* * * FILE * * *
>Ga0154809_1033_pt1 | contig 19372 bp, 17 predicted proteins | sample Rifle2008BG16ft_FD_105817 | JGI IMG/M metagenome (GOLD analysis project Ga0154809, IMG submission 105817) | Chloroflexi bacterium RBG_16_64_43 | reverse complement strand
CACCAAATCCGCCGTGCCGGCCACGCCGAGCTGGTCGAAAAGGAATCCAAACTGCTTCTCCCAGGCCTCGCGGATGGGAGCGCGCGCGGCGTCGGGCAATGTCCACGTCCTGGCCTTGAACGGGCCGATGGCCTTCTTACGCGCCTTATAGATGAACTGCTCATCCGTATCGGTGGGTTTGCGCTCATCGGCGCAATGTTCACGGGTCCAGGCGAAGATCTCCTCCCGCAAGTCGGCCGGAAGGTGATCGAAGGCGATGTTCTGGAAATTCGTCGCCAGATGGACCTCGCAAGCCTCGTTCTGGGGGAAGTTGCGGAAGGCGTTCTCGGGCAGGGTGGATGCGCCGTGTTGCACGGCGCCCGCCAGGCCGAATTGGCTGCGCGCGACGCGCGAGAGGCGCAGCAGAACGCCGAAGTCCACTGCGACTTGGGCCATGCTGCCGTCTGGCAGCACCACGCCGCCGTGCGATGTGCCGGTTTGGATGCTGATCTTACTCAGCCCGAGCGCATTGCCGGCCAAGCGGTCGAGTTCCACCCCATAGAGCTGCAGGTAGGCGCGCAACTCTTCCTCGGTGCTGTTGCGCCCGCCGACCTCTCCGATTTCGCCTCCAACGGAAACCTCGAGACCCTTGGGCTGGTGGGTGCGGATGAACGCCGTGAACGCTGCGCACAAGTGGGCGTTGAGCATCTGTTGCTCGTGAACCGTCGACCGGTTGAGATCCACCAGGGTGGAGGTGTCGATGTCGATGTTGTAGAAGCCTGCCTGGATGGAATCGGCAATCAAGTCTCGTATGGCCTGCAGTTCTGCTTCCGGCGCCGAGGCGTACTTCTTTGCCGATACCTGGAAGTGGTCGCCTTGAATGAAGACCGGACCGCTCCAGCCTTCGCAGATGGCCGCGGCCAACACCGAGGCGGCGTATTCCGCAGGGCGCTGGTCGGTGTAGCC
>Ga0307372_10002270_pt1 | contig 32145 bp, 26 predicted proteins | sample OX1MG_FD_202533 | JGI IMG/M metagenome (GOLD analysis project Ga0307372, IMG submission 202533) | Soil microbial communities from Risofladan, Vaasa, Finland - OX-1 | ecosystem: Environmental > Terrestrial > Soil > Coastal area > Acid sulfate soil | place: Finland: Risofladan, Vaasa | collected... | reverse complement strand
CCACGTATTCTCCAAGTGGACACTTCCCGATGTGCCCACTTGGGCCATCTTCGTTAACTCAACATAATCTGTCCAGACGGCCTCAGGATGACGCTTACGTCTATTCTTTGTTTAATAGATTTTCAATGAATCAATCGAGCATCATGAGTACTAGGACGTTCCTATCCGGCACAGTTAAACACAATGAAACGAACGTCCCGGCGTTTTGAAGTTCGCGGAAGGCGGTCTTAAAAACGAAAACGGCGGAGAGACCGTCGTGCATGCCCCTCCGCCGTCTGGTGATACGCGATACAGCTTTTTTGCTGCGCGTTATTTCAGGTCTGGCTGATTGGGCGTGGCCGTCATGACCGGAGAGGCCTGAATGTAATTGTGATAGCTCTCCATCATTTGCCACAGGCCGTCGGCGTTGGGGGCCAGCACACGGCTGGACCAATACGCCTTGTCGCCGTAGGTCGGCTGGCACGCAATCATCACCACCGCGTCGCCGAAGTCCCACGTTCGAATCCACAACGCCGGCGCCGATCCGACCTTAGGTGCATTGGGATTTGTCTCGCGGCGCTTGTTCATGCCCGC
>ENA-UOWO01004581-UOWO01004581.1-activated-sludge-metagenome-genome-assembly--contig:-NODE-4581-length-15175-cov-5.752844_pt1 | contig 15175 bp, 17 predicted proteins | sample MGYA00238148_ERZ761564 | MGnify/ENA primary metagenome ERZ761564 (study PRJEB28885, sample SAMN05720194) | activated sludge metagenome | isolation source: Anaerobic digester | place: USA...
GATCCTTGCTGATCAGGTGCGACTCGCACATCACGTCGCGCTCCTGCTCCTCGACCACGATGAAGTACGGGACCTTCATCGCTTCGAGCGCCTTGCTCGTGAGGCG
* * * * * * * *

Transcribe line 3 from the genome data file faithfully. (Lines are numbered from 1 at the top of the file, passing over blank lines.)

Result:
>Ga0307372_10002270_pt1 | contig 32145 bp, 26 predicted proteins | sample OX1MG_FD_202533 | JGI IMG/M metagenome (GOLD analysis project Ga0307372, IMG submission 202533) | Soil microbial communities from Risofladan, Vaasa, Finland - OX-1 | ecosystem: Environmental > Terrestrial > Soil > Coastal area > Acid sulfate soil | place: Finland: Risofladan, Vaasa | collected... | reverse complement strand